For one of Utah’s largest aspen communities to rebound and thrive, the U.S. Forest Service says, parts of Monroe Mountain must burn.
Forest Service officials hope to restore aspen in this 175,000-acre patch of Fishlake National Forest through prescribed burning, logging conifers and improved management of the livestock and big game that eat aspen shoots before they can become trees. Flames could be the cheapest and most effective means for clearing out fir-choked stands and triggering the rebirth of aspen, according to Richfield District Ranger Jason Kling.
His plan was finalized Monday after years of analysis and collaborative planning. But it’s not sitting well with ranchers who fear it could lead to grazing restrictions, and some environmentalists, who say it promotes logging on thousands of roadless acres, including areas proposed for protection as wilderness.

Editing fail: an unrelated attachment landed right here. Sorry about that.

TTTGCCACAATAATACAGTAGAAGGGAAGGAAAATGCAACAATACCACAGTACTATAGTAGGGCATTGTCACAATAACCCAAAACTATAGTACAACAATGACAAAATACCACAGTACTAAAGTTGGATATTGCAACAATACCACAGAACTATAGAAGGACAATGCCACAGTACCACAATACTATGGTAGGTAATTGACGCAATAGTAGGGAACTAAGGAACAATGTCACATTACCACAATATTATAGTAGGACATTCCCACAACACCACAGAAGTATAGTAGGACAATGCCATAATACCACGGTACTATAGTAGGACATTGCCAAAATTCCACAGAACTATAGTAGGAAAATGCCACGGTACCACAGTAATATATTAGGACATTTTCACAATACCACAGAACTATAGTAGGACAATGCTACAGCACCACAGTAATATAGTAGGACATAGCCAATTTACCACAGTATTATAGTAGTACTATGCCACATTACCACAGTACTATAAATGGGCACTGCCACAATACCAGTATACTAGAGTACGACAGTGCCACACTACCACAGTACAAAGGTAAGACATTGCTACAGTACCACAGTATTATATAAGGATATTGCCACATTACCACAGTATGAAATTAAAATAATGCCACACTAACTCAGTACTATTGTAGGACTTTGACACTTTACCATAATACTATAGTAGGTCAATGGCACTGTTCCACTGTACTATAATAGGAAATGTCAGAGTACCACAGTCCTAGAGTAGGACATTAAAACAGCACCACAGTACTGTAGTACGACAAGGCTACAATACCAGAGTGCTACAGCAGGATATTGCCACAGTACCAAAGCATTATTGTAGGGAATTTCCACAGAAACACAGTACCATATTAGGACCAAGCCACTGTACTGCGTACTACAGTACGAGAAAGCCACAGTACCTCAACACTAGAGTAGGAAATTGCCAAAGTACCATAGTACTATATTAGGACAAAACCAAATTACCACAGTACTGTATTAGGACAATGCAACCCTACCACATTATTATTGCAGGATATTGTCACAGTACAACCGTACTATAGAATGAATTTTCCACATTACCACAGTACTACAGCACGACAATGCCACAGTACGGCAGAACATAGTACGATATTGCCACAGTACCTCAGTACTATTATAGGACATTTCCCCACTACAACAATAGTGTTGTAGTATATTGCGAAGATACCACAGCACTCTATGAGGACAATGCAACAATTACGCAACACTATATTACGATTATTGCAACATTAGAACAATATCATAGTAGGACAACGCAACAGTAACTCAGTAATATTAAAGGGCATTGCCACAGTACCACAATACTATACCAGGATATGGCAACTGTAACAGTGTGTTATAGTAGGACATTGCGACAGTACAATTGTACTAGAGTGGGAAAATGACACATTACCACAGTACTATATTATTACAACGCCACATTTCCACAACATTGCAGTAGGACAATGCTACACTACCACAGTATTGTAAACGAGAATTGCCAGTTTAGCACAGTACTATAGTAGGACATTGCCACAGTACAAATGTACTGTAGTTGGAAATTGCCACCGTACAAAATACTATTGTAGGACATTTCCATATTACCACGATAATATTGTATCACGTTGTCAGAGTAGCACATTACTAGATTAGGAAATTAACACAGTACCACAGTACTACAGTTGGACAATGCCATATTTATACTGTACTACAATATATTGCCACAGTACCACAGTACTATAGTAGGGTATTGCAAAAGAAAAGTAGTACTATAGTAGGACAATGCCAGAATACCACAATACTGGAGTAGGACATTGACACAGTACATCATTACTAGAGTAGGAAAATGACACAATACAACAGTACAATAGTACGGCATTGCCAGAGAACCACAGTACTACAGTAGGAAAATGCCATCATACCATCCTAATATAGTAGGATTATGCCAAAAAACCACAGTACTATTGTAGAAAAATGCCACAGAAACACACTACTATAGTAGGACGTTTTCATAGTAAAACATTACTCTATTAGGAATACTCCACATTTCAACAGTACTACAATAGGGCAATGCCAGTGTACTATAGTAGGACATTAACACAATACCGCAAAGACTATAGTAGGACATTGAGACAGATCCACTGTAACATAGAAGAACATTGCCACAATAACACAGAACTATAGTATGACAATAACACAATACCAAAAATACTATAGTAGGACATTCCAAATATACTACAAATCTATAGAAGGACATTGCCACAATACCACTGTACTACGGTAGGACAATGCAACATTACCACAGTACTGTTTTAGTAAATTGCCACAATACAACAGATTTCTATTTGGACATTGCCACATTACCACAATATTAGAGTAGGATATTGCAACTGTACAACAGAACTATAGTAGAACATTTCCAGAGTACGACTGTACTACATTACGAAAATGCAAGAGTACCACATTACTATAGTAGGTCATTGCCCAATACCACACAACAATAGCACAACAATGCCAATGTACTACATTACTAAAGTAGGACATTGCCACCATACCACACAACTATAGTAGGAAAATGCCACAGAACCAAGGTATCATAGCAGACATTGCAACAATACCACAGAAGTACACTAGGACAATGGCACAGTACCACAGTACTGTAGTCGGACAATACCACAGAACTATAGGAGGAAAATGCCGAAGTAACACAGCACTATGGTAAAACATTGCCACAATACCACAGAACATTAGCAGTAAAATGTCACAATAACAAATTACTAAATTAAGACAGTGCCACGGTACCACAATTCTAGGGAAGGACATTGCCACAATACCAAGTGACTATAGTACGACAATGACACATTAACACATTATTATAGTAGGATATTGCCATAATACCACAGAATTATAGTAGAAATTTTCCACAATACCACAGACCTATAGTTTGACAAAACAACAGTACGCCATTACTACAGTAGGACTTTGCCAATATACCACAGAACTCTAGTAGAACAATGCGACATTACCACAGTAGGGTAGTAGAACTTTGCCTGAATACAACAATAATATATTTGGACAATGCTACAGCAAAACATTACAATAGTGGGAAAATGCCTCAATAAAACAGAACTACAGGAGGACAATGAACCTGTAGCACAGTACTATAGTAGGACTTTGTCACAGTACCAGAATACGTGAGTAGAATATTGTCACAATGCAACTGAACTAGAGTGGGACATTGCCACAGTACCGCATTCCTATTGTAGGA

Photo by Brian Maffly
Still, the Monroe Mountain Aspen Ecosystems Restoration Project has broad support from state and federal agencies, surrounding municipalities and some conservation groups. Officials hope the 10-year program will reverse aspen forests’ decline without displacing livestock or the elk and mule deer herds that are prized by sportsmen.
Aspen forests are among the West’s signature ecosystems, yet they have been in steep decline thanks to decades of fire suppression and browsing by hungry hooved munchers, both wild and domestic, and more recently from drought and climate change. –Brian Maffly, Salt Lake Tribune